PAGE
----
Anxiety and the Single Mom
A new report says more single moms are feeling anxiety and regret, especially those with low income status
I was raised by a single mom who did her best to help my brother and me feel secure. We were provided for, sometimes with the aid of my grandparents, and we never went without our basic needs. We had a roof over our heads, food to eat and clothes on our backs. There were times, though, when I understood the financial strain my mom was going through raising two children without the support, both financially and emotionally, from my father. Sometimes, when I was attending a friend’s birthday party, I would have to go into my own allowance money I saved up to buy that friend a present. So it was no surprise for me to read about the recent study released by The Shriver Report, in partnership with the Center for American Progress and the AARP, detailing the anxiety single moms feel.
The report says that single mothers suffer from higher levels of economic anxiety. The moms were more likely to agree with the prompt, “The harder I work, the more I fall behind.” Yesterday I forwarded this report on to my mom, who at the age of 63 is newly retired and feels financially secure now with two adult children. She told me that when my brother and I were younger, the stress of childcare cost was overwhelming. She’d often question her earning ability and compare it against her ability to pay for childcare. At times, she did think she might as well sit at home and get government funding.
This was a bit shocking to hear from her. I knew she had times of financial stress, but I never realized it led her to have those thoughts. As a working mom myself, I too know the strain of childcare costs, especially when I look at my year-end tax report and see how much money I handed over to my daughter’s full-time preschool. Yet I am a mom with a good paying job in a two-parent household, where we have the funds to pay for childcare and still have a comfortable, albeit sometimes modest, lifestyle. I can’t even begin to fathom the thoughts going through my mom’s mind, or any single parent’s mind, as they figure out how to pay for childcare alone.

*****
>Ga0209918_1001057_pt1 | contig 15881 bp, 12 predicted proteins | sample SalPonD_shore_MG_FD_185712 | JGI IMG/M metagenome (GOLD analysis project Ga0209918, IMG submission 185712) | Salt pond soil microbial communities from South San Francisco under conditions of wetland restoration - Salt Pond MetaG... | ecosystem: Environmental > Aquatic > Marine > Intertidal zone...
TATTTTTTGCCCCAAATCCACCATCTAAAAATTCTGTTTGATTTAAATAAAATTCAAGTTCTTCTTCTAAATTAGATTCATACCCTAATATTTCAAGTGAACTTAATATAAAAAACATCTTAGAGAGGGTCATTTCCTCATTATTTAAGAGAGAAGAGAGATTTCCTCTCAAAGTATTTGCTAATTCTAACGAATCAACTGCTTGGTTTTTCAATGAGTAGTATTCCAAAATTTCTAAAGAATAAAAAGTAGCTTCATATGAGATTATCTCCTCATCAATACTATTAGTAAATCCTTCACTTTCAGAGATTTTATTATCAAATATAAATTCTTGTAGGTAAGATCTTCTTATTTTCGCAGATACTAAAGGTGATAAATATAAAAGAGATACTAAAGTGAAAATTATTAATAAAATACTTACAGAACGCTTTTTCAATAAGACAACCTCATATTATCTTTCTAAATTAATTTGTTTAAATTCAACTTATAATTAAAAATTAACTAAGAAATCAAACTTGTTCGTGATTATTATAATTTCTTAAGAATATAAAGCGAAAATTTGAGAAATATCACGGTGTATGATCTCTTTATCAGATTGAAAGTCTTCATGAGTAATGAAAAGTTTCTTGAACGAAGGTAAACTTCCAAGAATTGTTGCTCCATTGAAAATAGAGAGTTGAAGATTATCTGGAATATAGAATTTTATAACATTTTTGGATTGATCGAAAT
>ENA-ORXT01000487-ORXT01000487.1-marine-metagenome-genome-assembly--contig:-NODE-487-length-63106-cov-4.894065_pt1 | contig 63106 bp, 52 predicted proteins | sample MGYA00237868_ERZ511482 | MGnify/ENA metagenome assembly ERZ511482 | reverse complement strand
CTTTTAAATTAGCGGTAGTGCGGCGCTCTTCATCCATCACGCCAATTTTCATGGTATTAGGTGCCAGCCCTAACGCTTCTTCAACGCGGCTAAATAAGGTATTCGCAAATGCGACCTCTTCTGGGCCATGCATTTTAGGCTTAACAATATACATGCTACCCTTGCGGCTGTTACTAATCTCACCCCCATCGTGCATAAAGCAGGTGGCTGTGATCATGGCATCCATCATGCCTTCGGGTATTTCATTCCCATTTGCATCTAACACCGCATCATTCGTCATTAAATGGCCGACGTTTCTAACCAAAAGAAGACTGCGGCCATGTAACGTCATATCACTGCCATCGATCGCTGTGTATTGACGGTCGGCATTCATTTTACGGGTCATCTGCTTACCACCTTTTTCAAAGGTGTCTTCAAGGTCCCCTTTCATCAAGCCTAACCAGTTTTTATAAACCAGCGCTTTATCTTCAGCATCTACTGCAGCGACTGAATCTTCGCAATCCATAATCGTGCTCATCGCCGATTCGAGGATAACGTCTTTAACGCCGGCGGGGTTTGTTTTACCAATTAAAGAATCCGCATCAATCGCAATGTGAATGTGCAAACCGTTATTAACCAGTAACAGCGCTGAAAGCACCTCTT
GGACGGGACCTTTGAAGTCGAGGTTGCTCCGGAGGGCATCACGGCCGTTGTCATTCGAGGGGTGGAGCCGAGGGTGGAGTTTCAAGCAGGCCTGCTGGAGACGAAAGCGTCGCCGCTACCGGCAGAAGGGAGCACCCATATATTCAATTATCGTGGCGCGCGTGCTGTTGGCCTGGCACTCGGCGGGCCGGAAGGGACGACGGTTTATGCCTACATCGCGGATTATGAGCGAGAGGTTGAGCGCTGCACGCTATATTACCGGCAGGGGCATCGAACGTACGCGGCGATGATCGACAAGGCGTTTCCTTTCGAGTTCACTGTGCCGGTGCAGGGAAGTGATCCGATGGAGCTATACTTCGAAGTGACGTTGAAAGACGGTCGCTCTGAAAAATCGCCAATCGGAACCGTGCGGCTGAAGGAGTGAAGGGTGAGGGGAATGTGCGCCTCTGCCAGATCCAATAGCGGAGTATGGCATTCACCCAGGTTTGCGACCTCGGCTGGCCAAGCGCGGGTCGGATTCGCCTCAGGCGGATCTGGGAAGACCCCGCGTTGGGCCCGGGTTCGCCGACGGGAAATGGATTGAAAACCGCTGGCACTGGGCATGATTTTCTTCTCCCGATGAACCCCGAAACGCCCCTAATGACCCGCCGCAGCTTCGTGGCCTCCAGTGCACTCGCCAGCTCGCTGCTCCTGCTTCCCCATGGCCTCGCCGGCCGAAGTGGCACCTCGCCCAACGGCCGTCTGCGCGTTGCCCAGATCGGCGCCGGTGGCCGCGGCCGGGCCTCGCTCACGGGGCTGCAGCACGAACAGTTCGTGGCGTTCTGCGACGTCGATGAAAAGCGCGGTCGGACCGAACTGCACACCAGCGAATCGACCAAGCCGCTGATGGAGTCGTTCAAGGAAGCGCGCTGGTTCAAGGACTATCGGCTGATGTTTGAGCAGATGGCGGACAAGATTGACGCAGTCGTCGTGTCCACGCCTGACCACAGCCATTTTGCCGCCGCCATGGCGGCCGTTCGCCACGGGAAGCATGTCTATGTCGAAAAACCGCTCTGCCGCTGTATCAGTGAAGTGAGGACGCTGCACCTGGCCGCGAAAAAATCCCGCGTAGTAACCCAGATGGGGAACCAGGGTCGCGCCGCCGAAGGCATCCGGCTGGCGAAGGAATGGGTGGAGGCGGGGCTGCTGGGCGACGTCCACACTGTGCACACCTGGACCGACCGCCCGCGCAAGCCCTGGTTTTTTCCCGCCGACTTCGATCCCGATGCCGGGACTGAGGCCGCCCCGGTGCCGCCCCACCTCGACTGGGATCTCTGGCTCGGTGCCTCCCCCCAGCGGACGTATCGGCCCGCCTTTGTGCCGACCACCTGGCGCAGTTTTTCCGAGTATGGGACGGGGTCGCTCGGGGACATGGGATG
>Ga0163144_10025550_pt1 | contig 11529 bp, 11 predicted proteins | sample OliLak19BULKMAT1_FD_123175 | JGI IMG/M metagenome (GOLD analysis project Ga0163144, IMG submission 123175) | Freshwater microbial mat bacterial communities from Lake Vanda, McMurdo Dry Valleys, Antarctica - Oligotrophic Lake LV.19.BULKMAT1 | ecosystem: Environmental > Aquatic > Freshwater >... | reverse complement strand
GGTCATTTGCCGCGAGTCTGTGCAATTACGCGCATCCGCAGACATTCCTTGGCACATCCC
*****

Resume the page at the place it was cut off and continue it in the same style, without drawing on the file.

The report also states that single moms tend to feel a lot of regret for things like not investing more time in school, getting married too quickly or having kids too soon. For low income women, especially, some of them even regret having children at all.
For my mom, it was a different story. She told me she didn’t relate to this statistic. My parents divorced when I was 8 months old and my brother was 7. She wasn’t working at the time, but she got a job working as a secretary at a private university close to my house. Though she already had a Bachelor’s Degree from New York University, she was entering the workforce without much professional experience, and her job didn’t pay a lot. This new job, though, afforded her the ability to return to school to get her Master’s Degree as a perk for working at the university, helping further her career within the school. She knew that in order to provide better for my brother and me, she had to make a change.
Granted, it was tough for my mom, working full time and going to school at night. Not only was she paying for daycare for me, but she also had to come up with funds for babysitters while she was in class at night. But she saw the light at the end of the tunnel, and for more than 30 years, my mom has seen professional success as she worked her way up the university. Though she struggled and doubted herself a lot during her early years of parenthood, feelings similar to many of the single moms in the study, she kept persevering.
The report also sheds light on what politicians are doing to help single moms and what social policies they favor. It was no surprise to my mom to see that Democrats tend to favor more policies to help struggling moms. Ninety-one percent of Democrats support policies in the realm of childcare, while only 65 percent of Republicans support such measures. When it comes to paid leave, 90 percent of Democrats support this endeavor, while 76 percent of Republicans do. Both parties are pretty close when it comes to policies supporting pay equity, with Democrats at 95 percent and Republicans at 88 percent.
Hopefully, though, both sides can come together sooner rather than later, to help single moms and, more specifically, low-income single mothers feel less anxiety and regret. Having a family and raising children bring me such joy, and I hope one day all women will feel this joy instead of the cloud of stress and remorse floating over their heads.
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